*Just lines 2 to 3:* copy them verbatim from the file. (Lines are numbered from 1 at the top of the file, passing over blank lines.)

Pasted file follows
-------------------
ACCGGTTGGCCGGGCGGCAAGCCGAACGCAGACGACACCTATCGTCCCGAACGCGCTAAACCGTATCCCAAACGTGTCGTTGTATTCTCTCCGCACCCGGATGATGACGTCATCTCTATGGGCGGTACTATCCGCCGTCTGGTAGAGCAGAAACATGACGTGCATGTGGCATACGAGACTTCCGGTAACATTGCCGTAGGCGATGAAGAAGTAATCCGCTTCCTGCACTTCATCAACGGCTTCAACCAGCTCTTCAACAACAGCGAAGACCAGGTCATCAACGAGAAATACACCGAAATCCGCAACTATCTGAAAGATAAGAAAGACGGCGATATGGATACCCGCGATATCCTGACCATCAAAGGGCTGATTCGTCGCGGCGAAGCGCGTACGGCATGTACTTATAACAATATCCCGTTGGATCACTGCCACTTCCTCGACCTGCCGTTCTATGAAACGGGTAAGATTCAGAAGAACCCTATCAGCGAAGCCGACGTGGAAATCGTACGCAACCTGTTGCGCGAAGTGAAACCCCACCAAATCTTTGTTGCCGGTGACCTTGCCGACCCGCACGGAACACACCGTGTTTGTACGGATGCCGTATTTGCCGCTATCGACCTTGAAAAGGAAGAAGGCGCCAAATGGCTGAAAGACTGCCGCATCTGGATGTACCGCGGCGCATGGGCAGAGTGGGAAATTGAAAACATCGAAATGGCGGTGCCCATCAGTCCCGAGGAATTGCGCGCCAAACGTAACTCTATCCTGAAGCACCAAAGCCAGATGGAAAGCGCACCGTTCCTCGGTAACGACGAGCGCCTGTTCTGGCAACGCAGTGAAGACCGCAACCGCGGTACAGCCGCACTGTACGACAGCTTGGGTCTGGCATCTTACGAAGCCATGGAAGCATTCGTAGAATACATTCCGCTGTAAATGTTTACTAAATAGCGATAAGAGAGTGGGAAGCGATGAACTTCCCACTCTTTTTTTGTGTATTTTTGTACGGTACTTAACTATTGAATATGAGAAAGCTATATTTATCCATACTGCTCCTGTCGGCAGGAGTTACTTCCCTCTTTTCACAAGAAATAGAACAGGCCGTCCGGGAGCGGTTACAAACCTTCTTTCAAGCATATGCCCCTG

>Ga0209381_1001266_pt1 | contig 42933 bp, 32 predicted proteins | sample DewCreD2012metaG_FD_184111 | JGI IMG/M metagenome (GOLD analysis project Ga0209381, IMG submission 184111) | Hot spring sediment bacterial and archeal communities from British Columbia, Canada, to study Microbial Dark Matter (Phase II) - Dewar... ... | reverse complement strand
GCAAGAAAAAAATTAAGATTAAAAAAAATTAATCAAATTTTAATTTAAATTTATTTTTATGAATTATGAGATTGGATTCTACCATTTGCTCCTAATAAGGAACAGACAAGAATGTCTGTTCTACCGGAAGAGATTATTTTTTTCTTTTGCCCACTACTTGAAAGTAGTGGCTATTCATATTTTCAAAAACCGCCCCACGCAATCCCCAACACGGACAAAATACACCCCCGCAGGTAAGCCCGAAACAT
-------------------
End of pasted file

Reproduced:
>Ga0209381_1001266_pt1 | contig 42933 bp, 32 predicted proteins | sample DewCreD2012metaG_FD_184111 | JGI IMG/M metagenome (GOLD analysis project Ga0209381, IMG submission 184111) | Hot spring sediment bacterial and archeal communities from British Columbia, Canada, to study Microbial Dark Matter (Phase II) - Dewar... ... | reverse complement strand
GCAAGAAAAAAATTAAGATTAAAAAAAATTAATCAAATTTTAATTTAAATTTATTTTTATGAATTATGAGATTGGATTCTACCATTTGCTCCTAATAAGGAACAGACAAGAATGTCTGTTCTACCGGAAGAGATTATTTTTTTCTTTTGCCCACTACTTGAAAGTAGTGGCTATTCATATTTTCAAAAACCGCCCCACGCAATCCCCAACACGGACAAAATACACCCCCGCAGGTAAGCCCGAAACAT